Within hours of my arrival in Sweden, I found myself surrounded by tall, thin boys shaking seawater out of their blonde hair, naked except for their soaked-to-translucent tighty-whiteys. It seemed that stereotypes about Sweden’s liberal behavior were confirmed. That night was a first for me, but not the kind you’re thinking.
It was my time in a foreign country (unless driving across the Mexican border for lunch counts). It was my first time in a situation where my previous experiences did not provide clues for how to proceed.
And it was the first of many, many times, when I would completely fail in a social situation.
I was fifteen years old, and I was spending the summer with my best friend’s family. They had not lived in Sweden for a decade, but every summer they returned to their home town, renting the same cottage a short bike ride from the beach, in order to ensure that the three girls maintained their grasp of Swedish language and culture.
When I arrived in Malmö, my friend was still at her confirmation camp, and so I was delivered into the charge of her two sisters. As soon as I had deposited my suitcase, a group of boys showed up on bicycles. A brief discussion in Swedish of what to do with me resulted in the decision to ride down to the beach. They offhandedly offered me the use of my friend’s fixie, and took off. Too afraid to mention that I didn’t know how to ride a bike, I did my best to keep up.
The beach turned out to be a small pier. It didn’t really offer anything but a chance to jump in the water. No one had thought to bring bathing suits, so the boys stripped off and jumped in. As my friends did likewise, I squealed and hid my head, to the boys’ immense amusement. Even if I had overcome my shock, one look at my friends’ cute cotton undies ensured that I would never reveal my bra, which was designed for transporting cannon balls.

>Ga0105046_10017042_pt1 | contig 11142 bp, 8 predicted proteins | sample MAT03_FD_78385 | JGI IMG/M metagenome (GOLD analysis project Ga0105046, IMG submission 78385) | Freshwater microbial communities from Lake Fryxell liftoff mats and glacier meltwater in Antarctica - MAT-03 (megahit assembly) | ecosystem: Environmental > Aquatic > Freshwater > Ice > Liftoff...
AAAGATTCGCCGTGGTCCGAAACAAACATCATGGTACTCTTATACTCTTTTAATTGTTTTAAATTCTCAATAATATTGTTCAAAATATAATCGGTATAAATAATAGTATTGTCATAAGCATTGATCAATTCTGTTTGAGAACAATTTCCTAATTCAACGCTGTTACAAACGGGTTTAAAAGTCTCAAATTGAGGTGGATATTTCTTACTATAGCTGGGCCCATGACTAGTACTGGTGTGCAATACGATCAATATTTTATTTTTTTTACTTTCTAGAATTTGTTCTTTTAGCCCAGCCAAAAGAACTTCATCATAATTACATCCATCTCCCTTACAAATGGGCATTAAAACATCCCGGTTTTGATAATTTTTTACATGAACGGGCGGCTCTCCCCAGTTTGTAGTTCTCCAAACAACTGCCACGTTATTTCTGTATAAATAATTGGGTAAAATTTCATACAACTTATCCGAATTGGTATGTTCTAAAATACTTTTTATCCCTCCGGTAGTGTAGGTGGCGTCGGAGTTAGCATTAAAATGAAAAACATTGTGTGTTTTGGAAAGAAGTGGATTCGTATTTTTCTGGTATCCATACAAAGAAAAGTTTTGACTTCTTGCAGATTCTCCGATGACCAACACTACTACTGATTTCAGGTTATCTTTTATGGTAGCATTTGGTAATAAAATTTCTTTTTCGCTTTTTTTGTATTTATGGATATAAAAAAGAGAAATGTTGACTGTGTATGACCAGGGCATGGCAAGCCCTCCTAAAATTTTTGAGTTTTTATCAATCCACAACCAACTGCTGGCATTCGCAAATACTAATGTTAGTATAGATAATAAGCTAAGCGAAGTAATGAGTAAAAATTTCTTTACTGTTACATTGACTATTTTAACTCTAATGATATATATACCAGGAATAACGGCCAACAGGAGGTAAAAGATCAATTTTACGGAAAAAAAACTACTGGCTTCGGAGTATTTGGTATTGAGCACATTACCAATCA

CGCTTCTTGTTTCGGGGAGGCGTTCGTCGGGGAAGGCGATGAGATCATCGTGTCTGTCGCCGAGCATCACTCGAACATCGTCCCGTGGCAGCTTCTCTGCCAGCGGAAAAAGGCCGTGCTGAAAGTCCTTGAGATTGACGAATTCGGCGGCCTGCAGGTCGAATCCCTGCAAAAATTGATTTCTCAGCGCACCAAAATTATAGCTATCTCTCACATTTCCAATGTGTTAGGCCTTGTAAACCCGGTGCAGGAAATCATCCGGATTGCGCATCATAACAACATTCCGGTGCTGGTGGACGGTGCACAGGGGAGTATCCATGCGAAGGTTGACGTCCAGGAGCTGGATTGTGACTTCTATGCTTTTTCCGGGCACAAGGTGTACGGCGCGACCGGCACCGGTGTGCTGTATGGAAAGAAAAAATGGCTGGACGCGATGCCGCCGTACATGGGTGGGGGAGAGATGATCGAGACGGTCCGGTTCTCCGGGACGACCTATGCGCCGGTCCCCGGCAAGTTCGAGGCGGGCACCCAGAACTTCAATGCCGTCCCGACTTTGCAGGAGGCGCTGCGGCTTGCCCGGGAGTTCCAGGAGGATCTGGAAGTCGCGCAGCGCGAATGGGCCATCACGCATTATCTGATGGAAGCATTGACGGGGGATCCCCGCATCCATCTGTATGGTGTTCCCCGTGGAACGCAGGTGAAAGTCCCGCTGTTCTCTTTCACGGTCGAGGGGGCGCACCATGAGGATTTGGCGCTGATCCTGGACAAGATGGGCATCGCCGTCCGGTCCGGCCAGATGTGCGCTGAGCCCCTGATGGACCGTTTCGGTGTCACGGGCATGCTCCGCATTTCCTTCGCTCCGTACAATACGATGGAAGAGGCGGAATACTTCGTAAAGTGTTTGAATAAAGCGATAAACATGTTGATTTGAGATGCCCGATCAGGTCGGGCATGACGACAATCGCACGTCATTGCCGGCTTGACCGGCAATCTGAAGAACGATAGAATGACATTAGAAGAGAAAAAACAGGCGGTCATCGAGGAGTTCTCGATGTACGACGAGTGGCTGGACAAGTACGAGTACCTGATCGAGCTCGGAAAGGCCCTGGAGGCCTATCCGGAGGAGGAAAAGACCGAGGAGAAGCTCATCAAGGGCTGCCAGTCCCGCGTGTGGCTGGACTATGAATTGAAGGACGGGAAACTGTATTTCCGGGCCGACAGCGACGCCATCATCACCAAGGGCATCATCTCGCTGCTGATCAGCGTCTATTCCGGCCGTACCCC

Which left nothing for me to do but dodge crotch shots as a boy named Per pranced in front of me, finding my reaction more entertaining than an evening swim. Eventually the older sister told him to knock it off.
She reminded them that I was a guest who had only just arrived, and cited cultural differences. But the damage was done. I had confirmed prudish American stereotypes and branded myself a dork in my first European social interaction. For the next month, the local kids would grudgingly tolerate me as an accessory to the Hanson girls. For the next month, adults would discuss me in Swedish over dinner as my friend translated, “They’re telling how you _____. It’s okay, they don’t think it’s bad.” For the next month, one or another family member would comfortingly cite cultural differences to explain away any number of failed challenges and awkward exchanges.
But I didn’t mind. I was a dork in Sweden. But I could also be a dork at home. What I couldn’t do at home was watch glassblowers at work; swim in the ocean after lunch; visit an apartment that had been continuously occupied for over a century. At home I couldn’t see houses with grass roofs; I couldn’t take a subway train; I couldn’t ride a bike down to the kiosk and buy gummy frogs with white bellies and Daim candy bars or watch the sunset at midnight then bike home in terror through the pitch black forest filled with fairy tale monsters.
I did all of these things for the first time in Sweden. It was my first international trip.
You never forget your first time.